“By doing this, we didn’t have to rely upon just a single dataset from one instrument,” said lead author Galand, who led a team that used a physics-based model to integrate measurements made by various instruments aboard Rosetta. “Instead, we could draw together a large, multi-instrument dataset to get a better picture of what was going on. This enabled us to unambiguously identify how 67P/C-G’s ultraviolet atomic emissions form, and to reveal their auroral nature.”

This figure from the new research shows how different instruments helped detect Comet 67P’s UV aurora. A multi-instrument approach is applied to confirm the origin of the FUV emissions by linking the energetic electrons measured in situ by the Rosetta Plasma Consortium (RPC) electron spectrometer (a), the cometary molecules observed in situ by the Rosetta Orbiter Spectrometer for Ion and Neutral Analysis (ROSINA) and remotely by the Microwave Instrument for the Rosetta Orbiter (MIRO), and the Visible and InfraRed Thermal Imaging Spectrometer (VIRTIS) (b), and the FUV atomic emissions detected by the Alice FUV spectrograph (c).

“I’ve been studying the Earth’s auroras for five decades,” Burch said. “Finding auroras around 67P, which lacks a magnetic field, is surprising and fascinating.”

So without a magnetic field, how does a comet generate an aurora?

The key is what’s called an ambipolar electric field. That field creates an electron pressure gradient, which results in a kind of well that draws electrons toward the comet nucleus.

In their paper, the authors write “solar-wind electrons (red dots) undergo acceleration primarily along the draped magnetic field lines when they fall into a potential well as they get closer to the cometary nucleus (trajectories colour-coded by the electron energy in Fig. 4). This potential well is produced by an ambipolar electric field generated by the cometary plasma and resulting from the large electron pressure gradient.”

This figure from the study shows the source of the electrons that cause Comet 67P’s FUV auroras. The comet doesn’t have a magnetic field like planets do. Instead, the plasma from the comet creates an ambipolar electric field which accelerates the solar electrons. The green arrows represent the field acting on electrons. The electron trajectories are shown with lines colour-coded by energy. Note: the comet nucleus is not to scale. Image Credit: Galand et al, 2020.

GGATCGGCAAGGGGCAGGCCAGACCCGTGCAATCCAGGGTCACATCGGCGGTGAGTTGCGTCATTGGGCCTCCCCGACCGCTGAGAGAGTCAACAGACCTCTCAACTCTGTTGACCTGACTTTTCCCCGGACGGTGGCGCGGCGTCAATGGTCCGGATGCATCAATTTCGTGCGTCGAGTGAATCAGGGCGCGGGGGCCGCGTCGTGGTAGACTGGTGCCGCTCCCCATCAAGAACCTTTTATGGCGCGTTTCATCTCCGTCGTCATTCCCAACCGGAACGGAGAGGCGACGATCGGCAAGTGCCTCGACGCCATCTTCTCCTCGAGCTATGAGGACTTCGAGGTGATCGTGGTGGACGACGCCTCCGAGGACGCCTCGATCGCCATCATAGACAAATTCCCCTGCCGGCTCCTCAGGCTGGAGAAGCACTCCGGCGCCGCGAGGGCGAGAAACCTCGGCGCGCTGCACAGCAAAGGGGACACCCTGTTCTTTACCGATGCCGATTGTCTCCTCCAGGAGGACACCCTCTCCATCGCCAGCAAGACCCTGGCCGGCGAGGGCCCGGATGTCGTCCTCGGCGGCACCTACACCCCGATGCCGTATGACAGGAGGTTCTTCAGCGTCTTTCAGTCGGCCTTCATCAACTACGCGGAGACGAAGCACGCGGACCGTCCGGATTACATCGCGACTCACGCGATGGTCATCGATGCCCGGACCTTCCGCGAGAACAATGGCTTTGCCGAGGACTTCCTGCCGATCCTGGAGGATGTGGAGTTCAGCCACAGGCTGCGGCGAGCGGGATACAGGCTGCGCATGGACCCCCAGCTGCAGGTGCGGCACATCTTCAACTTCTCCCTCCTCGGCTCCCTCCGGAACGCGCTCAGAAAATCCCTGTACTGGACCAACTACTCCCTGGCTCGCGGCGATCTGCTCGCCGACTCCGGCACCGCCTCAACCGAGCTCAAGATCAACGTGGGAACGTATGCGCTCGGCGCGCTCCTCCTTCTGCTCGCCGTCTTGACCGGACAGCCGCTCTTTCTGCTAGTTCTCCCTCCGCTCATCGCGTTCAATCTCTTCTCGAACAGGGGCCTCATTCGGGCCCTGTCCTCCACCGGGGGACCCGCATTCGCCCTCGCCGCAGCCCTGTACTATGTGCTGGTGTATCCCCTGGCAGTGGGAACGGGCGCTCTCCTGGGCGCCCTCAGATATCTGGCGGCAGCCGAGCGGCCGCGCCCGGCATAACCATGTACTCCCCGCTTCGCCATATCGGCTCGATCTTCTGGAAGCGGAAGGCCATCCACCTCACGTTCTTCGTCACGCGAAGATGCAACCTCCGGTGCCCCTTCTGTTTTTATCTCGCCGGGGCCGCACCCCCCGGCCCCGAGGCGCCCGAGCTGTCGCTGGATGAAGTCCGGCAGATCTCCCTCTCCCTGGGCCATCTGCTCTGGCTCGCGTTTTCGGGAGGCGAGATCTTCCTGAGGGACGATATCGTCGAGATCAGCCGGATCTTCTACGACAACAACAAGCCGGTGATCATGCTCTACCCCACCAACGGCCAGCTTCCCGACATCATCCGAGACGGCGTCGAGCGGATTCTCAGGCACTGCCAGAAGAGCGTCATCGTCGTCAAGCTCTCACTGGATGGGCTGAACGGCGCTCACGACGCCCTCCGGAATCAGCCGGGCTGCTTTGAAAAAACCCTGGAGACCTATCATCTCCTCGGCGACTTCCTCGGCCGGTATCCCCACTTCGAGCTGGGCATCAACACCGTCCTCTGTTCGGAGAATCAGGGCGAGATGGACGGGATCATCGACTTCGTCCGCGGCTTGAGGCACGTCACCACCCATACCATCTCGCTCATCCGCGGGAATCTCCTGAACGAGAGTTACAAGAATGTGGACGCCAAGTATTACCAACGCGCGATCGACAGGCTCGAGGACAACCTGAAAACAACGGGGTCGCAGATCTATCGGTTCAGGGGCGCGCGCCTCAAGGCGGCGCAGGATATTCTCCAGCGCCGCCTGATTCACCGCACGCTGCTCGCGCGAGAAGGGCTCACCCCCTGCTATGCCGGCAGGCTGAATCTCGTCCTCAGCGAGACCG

Scientists have found more and more auroras around the planets in the Solar System. But they’ve never observed one around a comet before. It points to the different pathways that can create auroras.

On Earth, they’re created by charged solar particles being directed around the magnetosphere before eventually arriving at the planet’s poles. There, the charged particles interact with molecules in the atmosphere to create their glow.

At Mars, the solar wind interacts with the remnant crustal magnetic field to create the Martian aurora, since Mars has no global magnetic field. And Venus produces a type of aurora different from other planets, too.

But this cometary aurora is different again. This aurora doesn’t require particularly energetic solar outbursts. Instead, the interaction of the solar wind and the cometary plasma creates localized acceleration of solar wind particles that leads to the aurora.

As the authors write in their paper, “… the cometary aurora occurs even in the absence of solar energetic particle outbursts.”

ESA’s Rosetta mission was a groundbreaking one. It was the first spacecraft to orbit a comet, and the first to travel alongside a comet as it ventured into the inner Solar System. It was also the first mission to place a lander on a comet, though the Philae Lander‘s mission was cut short.

Now it can add discovering the first cometary aurora to that list.

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Evan Gough